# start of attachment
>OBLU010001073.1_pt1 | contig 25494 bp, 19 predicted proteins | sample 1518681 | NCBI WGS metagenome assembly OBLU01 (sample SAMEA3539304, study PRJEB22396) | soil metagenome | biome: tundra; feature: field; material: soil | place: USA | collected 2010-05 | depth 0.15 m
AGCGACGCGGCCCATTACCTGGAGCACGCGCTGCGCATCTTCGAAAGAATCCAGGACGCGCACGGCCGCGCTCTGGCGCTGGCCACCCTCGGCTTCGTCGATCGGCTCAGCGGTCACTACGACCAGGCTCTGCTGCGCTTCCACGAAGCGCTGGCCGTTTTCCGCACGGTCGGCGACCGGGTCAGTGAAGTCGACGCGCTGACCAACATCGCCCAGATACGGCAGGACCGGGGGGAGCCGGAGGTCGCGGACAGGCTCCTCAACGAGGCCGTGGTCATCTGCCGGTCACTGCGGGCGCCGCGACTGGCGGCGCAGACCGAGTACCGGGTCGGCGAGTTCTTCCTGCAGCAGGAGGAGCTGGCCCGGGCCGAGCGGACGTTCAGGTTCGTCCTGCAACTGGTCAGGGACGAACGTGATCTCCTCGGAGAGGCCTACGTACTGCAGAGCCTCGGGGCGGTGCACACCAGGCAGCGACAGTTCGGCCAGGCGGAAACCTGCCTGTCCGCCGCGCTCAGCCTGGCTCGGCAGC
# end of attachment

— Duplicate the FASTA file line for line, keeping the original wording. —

>OBLU010001073.1_pt1 | contig 25494 bp, 19 predicted proteins | sample 1518681 | NCBI WGS metagenome assembly OBLU01 (sample SAMEA3539304, study PRJEB22396) | soil metagenome | biome: tundra; feature: field; material: soil | place: USA | collected 2010-05 | depth 0.15 m
AGCGACGCGGCCCATTACCTGGAGCACGCGCTGCGCATCTTCGAAAGAATCCAGGACGCGCACGGCCGCGCTCTGGCGCTGGCCACCCTCGGCTTCGTCGATCGGCTCAGCGGTCACTACGACCAGGCTCTGCTGCGCTTCCACGAAGCGCTGGCCGTTTTCCGCACGGTCGGCGACCGGGTCAGTGAAGTCGACGCGCTGACCAACATCGCCCAGATACGGCAGGACCGGGGGGAGCCGGAGGTCGCGGACAGGCTCCTCAACGAGGCCGTGGTCATCTGCCGGTCACTGCGGGCGCCGCGACTGGCGGCGCAGACCGAGTACCGGGTCGGCGAGTTCTTCCTGCAGCAGGAGGAGCTGGCCCGGGCCGAGCGGACGTTCAGGTTCGTCCTGCAACTGGTCAGGGACGAACGTGATCTCCTCGGAGAGGCCTACGTACTGCAGAGCCTCGGGGCGGTGCACACCAGGCAGCGACAGTTCGGCCAGGCGGAAACCTGCCTGTCCGCCGCGCTCAGCCTGGCTCGGCAGC